* Mosheim's Eccles. Hist. vol. iii. p. 204.
+ The reader will find a very circumstantial account of the manner in which the Bishops of Rome gradually extended their authority over the West, in Sir Isaac Newton's Observ, on Daniel, Chap. viii.
reduced under the yoke by an English friar named Boniface, whom Gregory the third consecrated Archbishop of Mentz ; constituting him at the same time his vicar, with full power to call coun.. cils, and to constitute bishops in those places, which were by his assistance converted to the Christian faith. In the first of these councils, Boniface presiding in quality of legate of the Roman chair, the clergy signed a certain confession, of faith, whereby they obliged themselves, not only to maintain the catholic faith, but also to remain in constant union with the Roman church, and to be obedient to the successors of St. Peter, * This Boniface,” says Puffendorff," was the first “ who put it upon the bishops of Germany to « receive the episcopal pall froin the Pope, who
sent it to the bishops of France without their
request, thereby to unite them with the Roinan ♡ chair. And, when once these ornaments were ” become customary amongst them, they were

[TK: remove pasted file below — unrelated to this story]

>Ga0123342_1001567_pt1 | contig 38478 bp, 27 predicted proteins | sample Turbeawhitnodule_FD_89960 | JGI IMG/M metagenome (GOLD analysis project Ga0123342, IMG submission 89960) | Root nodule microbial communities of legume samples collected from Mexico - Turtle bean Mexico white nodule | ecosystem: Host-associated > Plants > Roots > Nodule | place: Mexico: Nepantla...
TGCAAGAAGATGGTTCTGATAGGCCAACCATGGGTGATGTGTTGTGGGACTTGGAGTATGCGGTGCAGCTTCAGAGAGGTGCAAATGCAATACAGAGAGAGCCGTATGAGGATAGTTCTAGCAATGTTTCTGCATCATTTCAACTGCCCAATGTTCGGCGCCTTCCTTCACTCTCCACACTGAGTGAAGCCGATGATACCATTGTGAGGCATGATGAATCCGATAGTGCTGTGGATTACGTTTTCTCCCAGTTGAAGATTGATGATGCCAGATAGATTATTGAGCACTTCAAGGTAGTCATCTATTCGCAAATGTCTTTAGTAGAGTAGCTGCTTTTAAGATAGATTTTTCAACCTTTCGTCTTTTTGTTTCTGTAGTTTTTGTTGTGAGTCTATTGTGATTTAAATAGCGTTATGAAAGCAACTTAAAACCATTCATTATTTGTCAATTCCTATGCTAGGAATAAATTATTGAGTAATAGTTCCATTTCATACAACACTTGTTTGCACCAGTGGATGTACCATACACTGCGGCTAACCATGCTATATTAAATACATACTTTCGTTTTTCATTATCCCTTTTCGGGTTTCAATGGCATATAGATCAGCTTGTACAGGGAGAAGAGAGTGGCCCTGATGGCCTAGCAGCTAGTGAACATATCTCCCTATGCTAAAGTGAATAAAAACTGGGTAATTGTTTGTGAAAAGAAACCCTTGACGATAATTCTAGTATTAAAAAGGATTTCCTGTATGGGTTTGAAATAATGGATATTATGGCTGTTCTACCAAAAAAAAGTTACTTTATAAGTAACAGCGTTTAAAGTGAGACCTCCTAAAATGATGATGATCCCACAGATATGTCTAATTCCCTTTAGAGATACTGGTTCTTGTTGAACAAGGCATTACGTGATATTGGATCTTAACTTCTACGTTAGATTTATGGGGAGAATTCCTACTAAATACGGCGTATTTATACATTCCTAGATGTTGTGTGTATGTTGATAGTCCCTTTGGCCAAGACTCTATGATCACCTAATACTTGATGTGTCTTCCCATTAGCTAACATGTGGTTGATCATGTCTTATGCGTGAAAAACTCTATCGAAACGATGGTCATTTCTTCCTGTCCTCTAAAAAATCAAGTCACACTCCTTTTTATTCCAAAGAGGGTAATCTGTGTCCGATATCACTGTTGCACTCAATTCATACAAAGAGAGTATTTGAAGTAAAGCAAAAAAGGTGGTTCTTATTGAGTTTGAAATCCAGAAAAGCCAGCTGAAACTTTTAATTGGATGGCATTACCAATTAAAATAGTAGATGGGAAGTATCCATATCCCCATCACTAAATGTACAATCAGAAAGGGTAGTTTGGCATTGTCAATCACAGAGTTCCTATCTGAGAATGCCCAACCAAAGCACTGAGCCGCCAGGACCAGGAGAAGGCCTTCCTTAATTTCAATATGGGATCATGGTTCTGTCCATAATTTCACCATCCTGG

put upon them afterwards as of absolute ne« cessity; and the episcopal function was for* bidden to be exercised by them before they had « received these ornaments*.' The same author further observes, “ Besides this, the Popes assumed “ to themselves an authority of giving leave to " the bishops to remove from one episcopal see s to another, and obliged all the western bishops
to receive their confirmation from Rome, for
* Introduct. to Hist. of Eur. cited by Whitaker, p. 404:
* which they were obliged to pay a certain sum * of money as an acknowledgment, which was « since converted to annats. The Popes also; by
maķing void the decisions of the provincial 5 synods or assemblies, overthrew their autho«« rity: wherefore, when every body plainly per“ceived that the decrees of these · assemblies " could produce no other effects but to be conti$ nually annulled by the Popes, without so much s as hearkening to any reasons, they were by “ degrees quite abolished, Pope Gregory the 56 seventh also forced the bishops to swear an oath